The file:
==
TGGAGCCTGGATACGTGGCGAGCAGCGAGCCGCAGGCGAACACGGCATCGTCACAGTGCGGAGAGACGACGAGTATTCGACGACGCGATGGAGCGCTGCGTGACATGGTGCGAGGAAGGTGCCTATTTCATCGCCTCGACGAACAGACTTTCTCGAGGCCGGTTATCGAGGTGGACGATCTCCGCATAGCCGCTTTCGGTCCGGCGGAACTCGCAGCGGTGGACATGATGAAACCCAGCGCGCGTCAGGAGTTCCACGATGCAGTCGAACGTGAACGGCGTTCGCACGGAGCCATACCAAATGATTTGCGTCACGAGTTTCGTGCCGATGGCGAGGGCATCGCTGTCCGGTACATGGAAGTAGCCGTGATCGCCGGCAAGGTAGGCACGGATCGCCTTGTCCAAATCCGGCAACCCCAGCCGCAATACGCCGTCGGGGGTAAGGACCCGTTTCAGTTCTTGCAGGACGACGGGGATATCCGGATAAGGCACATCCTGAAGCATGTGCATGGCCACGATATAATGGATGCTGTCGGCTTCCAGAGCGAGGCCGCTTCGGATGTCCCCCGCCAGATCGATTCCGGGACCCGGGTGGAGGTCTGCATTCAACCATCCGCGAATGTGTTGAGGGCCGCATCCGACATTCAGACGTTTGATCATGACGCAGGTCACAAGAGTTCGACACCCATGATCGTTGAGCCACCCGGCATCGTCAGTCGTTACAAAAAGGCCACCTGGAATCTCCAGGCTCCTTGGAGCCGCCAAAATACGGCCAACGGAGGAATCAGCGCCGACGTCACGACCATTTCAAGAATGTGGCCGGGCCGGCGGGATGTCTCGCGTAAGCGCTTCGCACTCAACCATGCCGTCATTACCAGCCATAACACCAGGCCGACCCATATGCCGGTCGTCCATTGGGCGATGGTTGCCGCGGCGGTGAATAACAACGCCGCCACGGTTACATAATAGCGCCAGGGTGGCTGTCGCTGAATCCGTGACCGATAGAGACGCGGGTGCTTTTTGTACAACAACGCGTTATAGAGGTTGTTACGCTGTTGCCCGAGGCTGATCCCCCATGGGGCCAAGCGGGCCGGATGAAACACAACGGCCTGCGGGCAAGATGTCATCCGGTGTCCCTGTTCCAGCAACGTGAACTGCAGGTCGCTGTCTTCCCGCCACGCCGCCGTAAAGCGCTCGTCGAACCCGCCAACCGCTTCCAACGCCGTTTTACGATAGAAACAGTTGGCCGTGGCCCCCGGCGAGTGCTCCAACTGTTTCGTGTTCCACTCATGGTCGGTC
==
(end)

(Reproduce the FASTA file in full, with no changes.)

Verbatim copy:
TGGAGCCTGGATACGTGGCGAGCAGCGAGCCGCAGGCGAACACGGCATCGTCACAGTGCGGAGAGACGACGAGTATTCGACGACGCGATGGAGCGCTGCGTGACATGGTGCGAGGAAGGTGCCTATTTCATCGCCTCGACGAACAGACTTTCTCGAGGCCGGTTATCGAGGTGGACGATCTCCGCATAGCCGCTTTCGGTCCGGCGGAACTCGCAGCGGTGGACATGATGAAACCCAGCGCGCGTCAGGAGTTCCACGATGCAGTCGAACGTGAACGGCGTTCGCACGGAGCCATACCAAATGATTTGCGTCACGAGTTTCGTGCCGATGGCGAGGGCATCGCTGTCCGGTACATGGAAGTAGCCGTGATCGCCGGCAAGGTAGGCACGGATCGCCTTGTCCAAATCCGGCAACCCCAGCCGCAATACGCCGTCGGGGGTAAGGACCCGTTTCAGTTCTTGCAGGACGACGGGGATATCCGGATAAGGCACATCCTGAAGCATGTGCATGGCCACGATATAATGGATGCTGTCGGCTTCCAGAGCGAGGCCGCTTCGGATGTCCCCCGCCAGATCGATTCCGGGACCCGGGTGGAGGTCTGCATTCAACCATCCGCGAATGTGTTGAGGGCCGCATCCGACATTCAGACGTTTGATCATGACGCAGGTCACAAGAGTTCGACACCCATGATCGTTGAGCCACCCGGCATCGTCAGTCGTTACAAAAAGGCCACCTGGAATCTCCAGGCTCCTTGGAGCCGCCAAAATACGGCCAACGGAGGAATCAGCGCCGACGTCACGACCATTTCAAGAATGTGGCCGGGCCGGCGGGATGTCTCGCGTAAGCGCTTCGCACTCAACCATGCCGTCATTACCAGCCATAACACCAGGCCGACCCATATGCCGGTCGTCCATTGGGCGATGGTTGCCGCGGCGGTGAATAACAACGCCGCCACGGTTACATAATAGCGCCAGGGTGGCTGTCGCTGAATCCGTGACCGATAGAGACGCGGGTGCTTTTTGTACAACAACGCGTTATAGAGGTTGTTACGCTGTTGCCCGAGGCTGATCCCCCATGGGGCCAAGCGGGCCGGATGAAACACAACGGCCTGCGGGCAAGATGTCATCCGGTGTCCCTGTTCCAGCAACGTGAACTGCAGGTCGCTGTCTTCCCGCCACGCCGCCGTAAAGCGCTCGTCGAACCCGCCAACCGCTTCCAACGCCGTTTTACGATAGAAACAGTTGGCCGTGGCCCCCGGCGAGTGCTCCAACTGTTTCGTGTTCCACTCATGGTCGGTC